The film is careful to leave just enough to the imagination, allowing for harrowing stories to slip out, but with time the details are fuzzy. This allows for the moral ambiguity of all characters to hang in the air for much of the runtime – the horror of all their circumstances given time to sink in for the viewer. Those pauses entrap the viewer in the car with the characters, both allowing some time to take a breath from the intensity but also time for processing and introspection.

An almost overwhelmingly tense experience that sensitively and effectively probes the long-term effects of trauma and tackles the oft-romanticised concept of revenge.

4.5 out of 5 stars

4.5 out of 5 stars

Coming Home In The Dark is available in the USA on VOD and select theatres on October 1st. A UK release date has yet to be announced.


A fleetingly entertaining view of the consequences of a life lived online.

Osric Chau as Teddy, Sara Canning as Claire-Superhost_Photo Credit: Shudder

Synopsis: With their follower count dwindling, travel vloggers Teddy and Claire pivot to creating viral content around their most recent “superhost,” Rebecca, who wants more from the duo than a great review.

Sometimes, all you need from a horror film is a diverting enough story, some fun performances and a decent helping of gore. Superhost can provide all of these things, but I have to admit the film’s events did not stay with me for long afterwards.

Teddy (Osric Chau) and Claire (Sara Canning) are travel vloggers. Under the banner Superhost, the pair review the places they stay in, and more importantly, the characters that play host to them. Their focus on views and engagement over people’s feelings has already landed them in hot water with one person, but things are about to get much worse.

Director and writer Brandon Christensen is clearly having a great deal of fun here, playing with the nature of the threats toward the couple, complete with rug-pulls of varying success. The script is punchy, with little wasted motion and sets out what it intends to do at the outset. Due to that playful swerving, nothing feels like a huge surprise, but the cast are fully engaged in their roles. From films like Z there is a sense that Christensen knows the beats he needs to hit and does so ably, if lacking in a little personal stylistic flair.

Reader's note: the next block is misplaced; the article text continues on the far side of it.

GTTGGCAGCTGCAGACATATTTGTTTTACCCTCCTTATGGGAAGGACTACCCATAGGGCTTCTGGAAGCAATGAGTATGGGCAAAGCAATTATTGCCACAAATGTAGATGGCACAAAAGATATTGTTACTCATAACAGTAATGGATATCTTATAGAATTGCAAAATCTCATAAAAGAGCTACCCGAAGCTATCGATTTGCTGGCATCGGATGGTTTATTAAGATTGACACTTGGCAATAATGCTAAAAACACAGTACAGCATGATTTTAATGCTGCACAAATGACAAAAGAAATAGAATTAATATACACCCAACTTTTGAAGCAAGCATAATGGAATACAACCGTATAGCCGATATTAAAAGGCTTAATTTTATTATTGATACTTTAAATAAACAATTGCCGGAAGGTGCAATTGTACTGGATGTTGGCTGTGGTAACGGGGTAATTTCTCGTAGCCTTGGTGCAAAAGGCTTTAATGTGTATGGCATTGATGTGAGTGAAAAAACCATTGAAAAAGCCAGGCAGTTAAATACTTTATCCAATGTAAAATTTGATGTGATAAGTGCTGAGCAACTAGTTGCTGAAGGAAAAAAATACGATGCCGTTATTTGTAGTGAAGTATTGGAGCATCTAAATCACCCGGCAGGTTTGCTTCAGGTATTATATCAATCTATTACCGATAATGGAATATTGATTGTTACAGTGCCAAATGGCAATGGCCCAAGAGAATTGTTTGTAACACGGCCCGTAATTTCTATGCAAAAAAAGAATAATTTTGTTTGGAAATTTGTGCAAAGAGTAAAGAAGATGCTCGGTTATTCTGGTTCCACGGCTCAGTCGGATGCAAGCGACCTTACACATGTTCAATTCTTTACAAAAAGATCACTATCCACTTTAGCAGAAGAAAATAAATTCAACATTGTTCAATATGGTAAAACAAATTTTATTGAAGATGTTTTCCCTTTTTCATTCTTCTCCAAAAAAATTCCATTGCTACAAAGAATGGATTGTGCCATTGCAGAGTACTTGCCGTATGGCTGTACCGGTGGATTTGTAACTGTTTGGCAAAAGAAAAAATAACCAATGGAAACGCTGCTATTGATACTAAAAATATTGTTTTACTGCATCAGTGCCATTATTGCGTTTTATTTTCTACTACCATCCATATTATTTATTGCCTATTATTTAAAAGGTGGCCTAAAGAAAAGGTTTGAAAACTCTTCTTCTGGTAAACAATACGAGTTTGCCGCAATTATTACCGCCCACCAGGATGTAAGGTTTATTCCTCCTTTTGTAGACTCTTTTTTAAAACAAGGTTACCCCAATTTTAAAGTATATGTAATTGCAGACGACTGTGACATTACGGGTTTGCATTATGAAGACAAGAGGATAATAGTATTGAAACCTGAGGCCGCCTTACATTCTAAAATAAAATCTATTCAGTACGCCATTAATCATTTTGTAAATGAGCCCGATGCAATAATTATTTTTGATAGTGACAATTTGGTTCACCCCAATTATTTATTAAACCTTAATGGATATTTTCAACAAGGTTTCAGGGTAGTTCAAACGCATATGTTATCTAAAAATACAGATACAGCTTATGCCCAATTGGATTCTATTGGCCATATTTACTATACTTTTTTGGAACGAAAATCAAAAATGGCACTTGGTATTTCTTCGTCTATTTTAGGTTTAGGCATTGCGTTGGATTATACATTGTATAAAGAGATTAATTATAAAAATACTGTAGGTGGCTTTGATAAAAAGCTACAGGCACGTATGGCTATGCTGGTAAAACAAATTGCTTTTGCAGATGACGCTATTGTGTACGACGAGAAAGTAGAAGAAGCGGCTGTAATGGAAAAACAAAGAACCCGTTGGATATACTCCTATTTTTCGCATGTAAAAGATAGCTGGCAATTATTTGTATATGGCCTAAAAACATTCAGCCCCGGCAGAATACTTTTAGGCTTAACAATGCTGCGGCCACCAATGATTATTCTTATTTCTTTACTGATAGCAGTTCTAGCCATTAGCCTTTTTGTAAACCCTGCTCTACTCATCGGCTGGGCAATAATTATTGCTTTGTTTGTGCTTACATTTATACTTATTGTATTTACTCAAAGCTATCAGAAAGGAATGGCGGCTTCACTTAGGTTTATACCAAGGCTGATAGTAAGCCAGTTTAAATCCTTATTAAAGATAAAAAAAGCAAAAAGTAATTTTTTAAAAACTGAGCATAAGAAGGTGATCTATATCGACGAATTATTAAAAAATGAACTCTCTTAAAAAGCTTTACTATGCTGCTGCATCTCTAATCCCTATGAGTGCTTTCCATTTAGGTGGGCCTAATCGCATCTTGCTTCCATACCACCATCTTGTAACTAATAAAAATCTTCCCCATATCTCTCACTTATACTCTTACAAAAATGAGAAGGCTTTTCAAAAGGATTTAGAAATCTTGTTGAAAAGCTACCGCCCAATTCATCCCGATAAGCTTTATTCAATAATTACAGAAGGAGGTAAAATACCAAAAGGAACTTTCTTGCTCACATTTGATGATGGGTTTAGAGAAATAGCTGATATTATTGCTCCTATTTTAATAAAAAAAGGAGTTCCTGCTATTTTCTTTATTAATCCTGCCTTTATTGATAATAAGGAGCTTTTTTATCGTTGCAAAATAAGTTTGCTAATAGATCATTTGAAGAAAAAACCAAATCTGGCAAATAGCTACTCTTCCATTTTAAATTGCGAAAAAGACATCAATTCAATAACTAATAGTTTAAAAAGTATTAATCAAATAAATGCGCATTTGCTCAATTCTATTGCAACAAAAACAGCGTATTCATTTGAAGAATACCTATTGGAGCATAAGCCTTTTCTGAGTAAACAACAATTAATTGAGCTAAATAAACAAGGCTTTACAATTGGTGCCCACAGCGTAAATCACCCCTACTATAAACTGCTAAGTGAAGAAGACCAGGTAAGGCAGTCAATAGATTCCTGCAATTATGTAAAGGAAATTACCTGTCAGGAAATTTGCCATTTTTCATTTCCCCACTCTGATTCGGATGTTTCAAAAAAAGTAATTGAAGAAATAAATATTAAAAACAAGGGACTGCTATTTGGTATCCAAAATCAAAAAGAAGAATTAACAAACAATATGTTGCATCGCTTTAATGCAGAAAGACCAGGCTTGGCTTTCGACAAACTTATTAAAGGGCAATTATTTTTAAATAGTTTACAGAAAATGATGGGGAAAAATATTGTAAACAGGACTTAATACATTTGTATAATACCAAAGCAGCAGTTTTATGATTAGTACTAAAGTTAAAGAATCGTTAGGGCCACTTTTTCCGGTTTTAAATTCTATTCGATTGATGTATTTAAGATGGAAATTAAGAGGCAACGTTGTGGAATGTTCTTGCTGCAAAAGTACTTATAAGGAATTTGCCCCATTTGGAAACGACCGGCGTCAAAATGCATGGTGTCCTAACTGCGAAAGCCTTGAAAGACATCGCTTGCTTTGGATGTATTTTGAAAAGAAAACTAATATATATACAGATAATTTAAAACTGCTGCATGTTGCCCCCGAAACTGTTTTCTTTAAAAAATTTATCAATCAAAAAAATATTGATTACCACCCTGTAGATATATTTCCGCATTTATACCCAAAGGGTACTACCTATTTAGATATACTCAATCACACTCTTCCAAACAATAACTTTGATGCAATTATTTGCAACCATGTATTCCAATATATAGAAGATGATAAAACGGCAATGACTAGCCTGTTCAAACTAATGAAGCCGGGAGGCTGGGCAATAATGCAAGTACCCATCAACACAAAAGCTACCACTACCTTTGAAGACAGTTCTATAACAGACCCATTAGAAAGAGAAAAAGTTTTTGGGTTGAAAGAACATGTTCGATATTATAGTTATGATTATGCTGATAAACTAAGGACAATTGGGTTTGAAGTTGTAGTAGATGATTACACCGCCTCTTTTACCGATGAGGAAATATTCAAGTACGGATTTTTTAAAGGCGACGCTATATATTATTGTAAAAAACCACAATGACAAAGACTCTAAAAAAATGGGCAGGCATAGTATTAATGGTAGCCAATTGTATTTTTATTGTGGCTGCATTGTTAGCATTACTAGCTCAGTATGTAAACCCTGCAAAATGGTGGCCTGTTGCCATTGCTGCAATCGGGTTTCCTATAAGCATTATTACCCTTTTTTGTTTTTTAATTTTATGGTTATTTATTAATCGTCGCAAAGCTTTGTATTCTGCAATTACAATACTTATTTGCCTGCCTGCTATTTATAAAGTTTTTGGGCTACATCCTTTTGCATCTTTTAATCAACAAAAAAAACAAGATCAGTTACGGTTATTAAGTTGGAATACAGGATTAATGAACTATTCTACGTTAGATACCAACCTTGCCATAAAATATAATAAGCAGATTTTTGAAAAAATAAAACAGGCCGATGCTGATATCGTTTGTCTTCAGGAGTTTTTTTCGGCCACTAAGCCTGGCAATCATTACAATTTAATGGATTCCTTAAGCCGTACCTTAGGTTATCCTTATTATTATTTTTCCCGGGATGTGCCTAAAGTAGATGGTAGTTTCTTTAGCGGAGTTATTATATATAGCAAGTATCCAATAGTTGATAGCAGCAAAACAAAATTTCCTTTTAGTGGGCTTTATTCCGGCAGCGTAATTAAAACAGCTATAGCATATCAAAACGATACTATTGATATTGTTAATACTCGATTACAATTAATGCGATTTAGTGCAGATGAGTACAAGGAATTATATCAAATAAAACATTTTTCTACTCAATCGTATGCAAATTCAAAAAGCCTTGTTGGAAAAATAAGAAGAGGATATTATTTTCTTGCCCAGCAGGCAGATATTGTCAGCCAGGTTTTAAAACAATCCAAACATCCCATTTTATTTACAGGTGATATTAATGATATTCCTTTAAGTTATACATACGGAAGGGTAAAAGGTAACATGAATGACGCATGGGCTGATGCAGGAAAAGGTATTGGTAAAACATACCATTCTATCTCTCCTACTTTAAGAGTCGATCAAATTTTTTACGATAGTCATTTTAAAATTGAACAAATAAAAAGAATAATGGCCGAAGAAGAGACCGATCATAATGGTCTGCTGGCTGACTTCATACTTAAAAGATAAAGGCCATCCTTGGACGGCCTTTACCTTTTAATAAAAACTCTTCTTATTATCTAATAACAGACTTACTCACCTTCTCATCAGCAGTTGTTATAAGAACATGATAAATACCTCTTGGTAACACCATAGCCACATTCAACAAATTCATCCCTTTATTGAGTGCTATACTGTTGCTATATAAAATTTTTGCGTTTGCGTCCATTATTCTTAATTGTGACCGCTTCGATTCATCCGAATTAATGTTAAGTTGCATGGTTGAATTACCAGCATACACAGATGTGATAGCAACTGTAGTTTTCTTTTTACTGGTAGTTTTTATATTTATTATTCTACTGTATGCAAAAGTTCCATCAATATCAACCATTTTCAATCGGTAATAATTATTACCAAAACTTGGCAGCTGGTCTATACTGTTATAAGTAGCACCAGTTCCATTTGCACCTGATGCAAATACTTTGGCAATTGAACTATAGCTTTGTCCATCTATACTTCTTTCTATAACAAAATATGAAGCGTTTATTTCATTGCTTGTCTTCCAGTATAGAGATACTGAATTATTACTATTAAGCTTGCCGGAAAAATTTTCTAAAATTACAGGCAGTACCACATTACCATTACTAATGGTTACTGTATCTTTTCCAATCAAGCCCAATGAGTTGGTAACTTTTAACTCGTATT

Sara Canning as self-serving Claire works well, especially when playing against Osric Chau’s Teddy as he comes to terms with there being more to life than engagement analytics. Gracie Gillam arguably has the most to work with as ‘superhost’ Rebecca, in a performance that veers from excitable intensity to altogether darker behaviour. Barbara Crampton has a fun cameo as Vera, a women previously scorned by the couple. The small-scale of the cast means the performances are given space to grow as the attention is focused on them.

There is not much new to be found in the critiques of online behaviour and obsession here. We know that vapid influencer culture exists and can have a detrimental effect on the vloggers as well as their subjects. We also know that the greater intimacy of hosting people in homes, rather than the more communal experience of a hotel makes it personal to the owners of the space. These themes surface throughout the film and while there is relatively little depth to them, it provides enough grounding to hang the more energetic, horror-focused material on.

Competent and driven by fun performances, Superhost may not be your most memorable stay, but does enough to provide some escapism.

3 out of 5 stars

3 out of 5 stars